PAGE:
7 Course Dinner? No Problem!
August 6, 2012 by Rachel VanDuzer
Finger Food. Appetizer. Salad. Main Course. Cheese. Dessert. Coffee.
Sounds like a typical meal you'd have when invited to someone's house, right? Maybe not in the US, but in France it would be considered improper (and strange) not to serve food in that order.
This summer, I'm living in France with some fellow North Americans who are teaching me the many unspoken rules of this beautiful culture. Thankfully, my taste buds were already used to the strongly flavored cheeses and cured meats they enjoy here, so the taste of the food hasn't been too big of an adjustment for me. Between what I've gleaned from my American friends and the few times we've been invited for a meal at a French person's home, the courses always follow a similar pattern.
1. Aperitif. The meal begins with the "aperitif" - often some kind of finger food like pretzels, crackers or nuts served with a choice of a sweet, fruity drink. Olives are another popular option for the aperitif or appetizer.
2. Entree (Appetizer) This time of year, the entree (their word for appetizer) will most certainly include melon. The French are true "locavores," only eating and selling fruits and vegetables that are in season. It's actually been impossible for me to find fresh broccoli or spinach, and bananas are extremely expensive! A favorite way to serve cantaloupe is sliced with smoked meats, much like the Di Bruno Brothers Sopressatta that's available at Weaver's Orchard. It sounds strange, but I promise it's a delicious combination! The melon does a good job of cleansing the palate for the next course.
3. Salad. Next, you'll often have a raw vegetable salad. No need to be confined by greens though, often their salads include beets or cabbage with herbs or tomatoes and mozzarella as pictured.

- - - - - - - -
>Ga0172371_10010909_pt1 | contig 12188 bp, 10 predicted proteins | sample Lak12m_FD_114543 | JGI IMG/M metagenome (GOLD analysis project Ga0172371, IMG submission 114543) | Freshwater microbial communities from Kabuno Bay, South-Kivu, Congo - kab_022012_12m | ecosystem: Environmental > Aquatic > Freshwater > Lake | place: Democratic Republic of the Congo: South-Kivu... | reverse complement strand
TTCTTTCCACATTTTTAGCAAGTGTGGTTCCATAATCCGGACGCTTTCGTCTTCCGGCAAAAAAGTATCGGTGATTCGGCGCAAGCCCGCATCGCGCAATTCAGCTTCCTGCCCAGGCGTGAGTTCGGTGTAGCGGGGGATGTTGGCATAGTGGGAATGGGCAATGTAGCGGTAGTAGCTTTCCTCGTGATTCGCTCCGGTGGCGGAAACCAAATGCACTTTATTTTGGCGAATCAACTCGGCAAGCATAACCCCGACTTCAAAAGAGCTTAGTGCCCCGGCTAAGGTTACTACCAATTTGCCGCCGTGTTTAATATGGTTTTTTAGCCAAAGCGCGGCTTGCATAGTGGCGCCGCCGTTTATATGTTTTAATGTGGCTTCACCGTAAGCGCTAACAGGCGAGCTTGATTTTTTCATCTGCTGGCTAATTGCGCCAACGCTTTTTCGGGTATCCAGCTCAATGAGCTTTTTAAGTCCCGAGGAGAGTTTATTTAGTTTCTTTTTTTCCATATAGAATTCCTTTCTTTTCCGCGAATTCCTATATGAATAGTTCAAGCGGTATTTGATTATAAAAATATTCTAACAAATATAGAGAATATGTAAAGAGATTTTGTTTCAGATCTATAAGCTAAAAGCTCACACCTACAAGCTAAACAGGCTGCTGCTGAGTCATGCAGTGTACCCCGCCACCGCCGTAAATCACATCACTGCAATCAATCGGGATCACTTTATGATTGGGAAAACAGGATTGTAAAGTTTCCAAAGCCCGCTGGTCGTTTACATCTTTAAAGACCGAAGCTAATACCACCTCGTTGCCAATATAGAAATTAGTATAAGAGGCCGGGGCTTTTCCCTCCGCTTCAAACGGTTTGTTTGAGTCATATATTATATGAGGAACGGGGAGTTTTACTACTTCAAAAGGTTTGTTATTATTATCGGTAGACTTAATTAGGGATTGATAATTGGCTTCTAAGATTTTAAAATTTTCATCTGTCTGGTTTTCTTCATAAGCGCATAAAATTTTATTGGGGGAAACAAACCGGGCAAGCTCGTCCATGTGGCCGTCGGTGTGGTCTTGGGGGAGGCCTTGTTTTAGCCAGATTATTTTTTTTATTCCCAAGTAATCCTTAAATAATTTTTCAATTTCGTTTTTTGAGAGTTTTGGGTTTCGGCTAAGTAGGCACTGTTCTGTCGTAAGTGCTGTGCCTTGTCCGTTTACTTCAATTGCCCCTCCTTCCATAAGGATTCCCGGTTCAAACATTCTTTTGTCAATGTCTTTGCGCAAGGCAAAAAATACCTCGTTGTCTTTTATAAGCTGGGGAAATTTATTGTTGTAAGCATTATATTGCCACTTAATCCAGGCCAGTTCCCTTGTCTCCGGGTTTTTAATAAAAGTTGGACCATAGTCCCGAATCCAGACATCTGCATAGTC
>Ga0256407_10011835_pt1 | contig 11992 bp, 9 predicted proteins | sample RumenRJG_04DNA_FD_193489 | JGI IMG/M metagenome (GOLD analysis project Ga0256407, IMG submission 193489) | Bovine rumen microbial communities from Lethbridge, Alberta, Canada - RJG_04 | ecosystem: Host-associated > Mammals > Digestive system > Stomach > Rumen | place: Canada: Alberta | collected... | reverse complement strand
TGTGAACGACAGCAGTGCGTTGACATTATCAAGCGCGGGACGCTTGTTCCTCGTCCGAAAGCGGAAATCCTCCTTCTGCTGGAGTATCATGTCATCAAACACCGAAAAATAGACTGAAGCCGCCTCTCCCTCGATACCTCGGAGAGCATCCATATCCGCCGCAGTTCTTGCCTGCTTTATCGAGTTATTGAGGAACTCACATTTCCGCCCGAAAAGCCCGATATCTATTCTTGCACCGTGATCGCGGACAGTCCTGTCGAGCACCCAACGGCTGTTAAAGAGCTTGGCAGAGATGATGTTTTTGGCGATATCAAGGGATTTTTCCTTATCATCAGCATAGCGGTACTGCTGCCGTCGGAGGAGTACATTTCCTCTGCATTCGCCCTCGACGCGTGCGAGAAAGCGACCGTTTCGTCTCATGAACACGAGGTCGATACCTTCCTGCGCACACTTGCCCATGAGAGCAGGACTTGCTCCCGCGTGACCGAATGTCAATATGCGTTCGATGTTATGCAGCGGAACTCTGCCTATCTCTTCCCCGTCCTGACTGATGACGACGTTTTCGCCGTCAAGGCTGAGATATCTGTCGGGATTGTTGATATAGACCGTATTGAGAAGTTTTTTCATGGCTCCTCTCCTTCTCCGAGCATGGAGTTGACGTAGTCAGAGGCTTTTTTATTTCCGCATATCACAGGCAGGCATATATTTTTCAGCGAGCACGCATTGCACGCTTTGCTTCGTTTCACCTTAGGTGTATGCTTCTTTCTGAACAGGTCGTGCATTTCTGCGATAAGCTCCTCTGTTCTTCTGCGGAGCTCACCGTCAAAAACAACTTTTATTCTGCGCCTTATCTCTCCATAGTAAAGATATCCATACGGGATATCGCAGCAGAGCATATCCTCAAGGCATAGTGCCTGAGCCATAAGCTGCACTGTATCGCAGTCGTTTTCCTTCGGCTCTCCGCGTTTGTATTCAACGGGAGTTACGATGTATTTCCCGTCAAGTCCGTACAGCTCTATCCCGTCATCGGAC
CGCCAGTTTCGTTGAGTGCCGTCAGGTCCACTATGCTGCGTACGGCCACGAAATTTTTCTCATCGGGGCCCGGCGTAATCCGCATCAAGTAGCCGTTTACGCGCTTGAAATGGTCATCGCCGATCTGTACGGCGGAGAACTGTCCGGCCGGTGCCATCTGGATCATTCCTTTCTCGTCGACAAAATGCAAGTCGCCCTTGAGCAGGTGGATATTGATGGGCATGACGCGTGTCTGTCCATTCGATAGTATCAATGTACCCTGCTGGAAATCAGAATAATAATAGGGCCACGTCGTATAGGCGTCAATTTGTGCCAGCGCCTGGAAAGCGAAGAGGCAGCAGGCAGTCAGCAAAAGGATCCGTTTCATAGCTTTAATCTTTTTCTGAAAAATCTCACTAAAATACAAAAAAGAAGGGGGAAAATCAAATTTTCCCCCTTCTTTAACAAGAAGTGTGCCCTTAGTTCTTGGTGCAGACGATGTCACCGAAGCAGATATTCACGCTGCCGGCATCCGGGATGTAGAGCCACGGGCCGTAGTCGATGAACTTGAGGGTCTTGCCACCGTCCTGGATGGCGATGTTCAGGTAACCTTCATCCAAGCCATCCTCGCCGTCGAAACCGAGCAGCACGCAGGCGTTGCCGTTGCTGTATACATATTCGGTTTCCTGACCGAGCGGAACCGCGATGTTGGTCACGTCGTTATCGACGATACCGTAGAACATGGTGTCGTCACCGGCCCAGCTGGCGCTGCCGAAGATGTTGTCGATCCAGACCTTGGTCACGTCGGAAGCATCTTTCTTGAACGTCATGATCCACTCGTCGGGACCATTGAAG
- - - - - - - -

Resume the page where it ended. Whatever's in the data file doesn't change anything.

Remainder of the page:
4. Main Course. The main course typically includes a hot vegetable, meat seasoned with Herbs de Provence (which grow wild here) and a thinly sliced baguette. There is a saying in France that translates "a meal is not a meal without bread." You'll never see butter served with the bread as bread used to soak up all the delicious juices, oils and vinegar from the rest of the meal. Bread is such a huge part of the culture and daily life here. For example, one of the local bakeries sells 2000 baguettes a day in a town of just 7,000 people. Even our little village of about 25 inhabitants has a bakery truck that stops by twice a week to sell us baked goods - much like an ice cream truck!
5. Cheese. Cheese is so important that it gets its own course between dinner and dessert. It's important to pick a selection of flavorful French cheeses. They usually pick three cheeses and serve it starting with the most mild cheese and finishing with the most pungent. The cheeses pictured include a mild cheese similar to a Gruyere, then a soft goat's milk cheese and a strong blue cheese made with sheep's milk. Many similar cheeses are available in Weaver's Orchard's ever expanding cheese display. We often serve our cheese with raw honey, nuts or sliced apples for a garnish.
6. Dessert. I have heard that the French aren't big on baking themselves, but every time we've been invited to someone's house we've enjoyed delicious and inventive homemade desserts. My personal favorite homemade dessert was chocolate cake with sprigs of lavender baked in.
7. Coffee. Coffee can be served with dessert or after, depending on your preference. Sometimes it will even be served with a piece of chocolate. I have yet to have a bad cup of coffee in France!
At first it seemed like a big feat to serve this much food, but it's actually a very leisurely way to to enjoy a meal with friends. There is plenty of time to talk, digest your food, cleanse your palate and savor each and every delicious flavor. Next time you are at Weaver's Orchard, stop by their selection of gourmet and local cheeses, and pick out some good meats, olives and produce to accompany your next meal.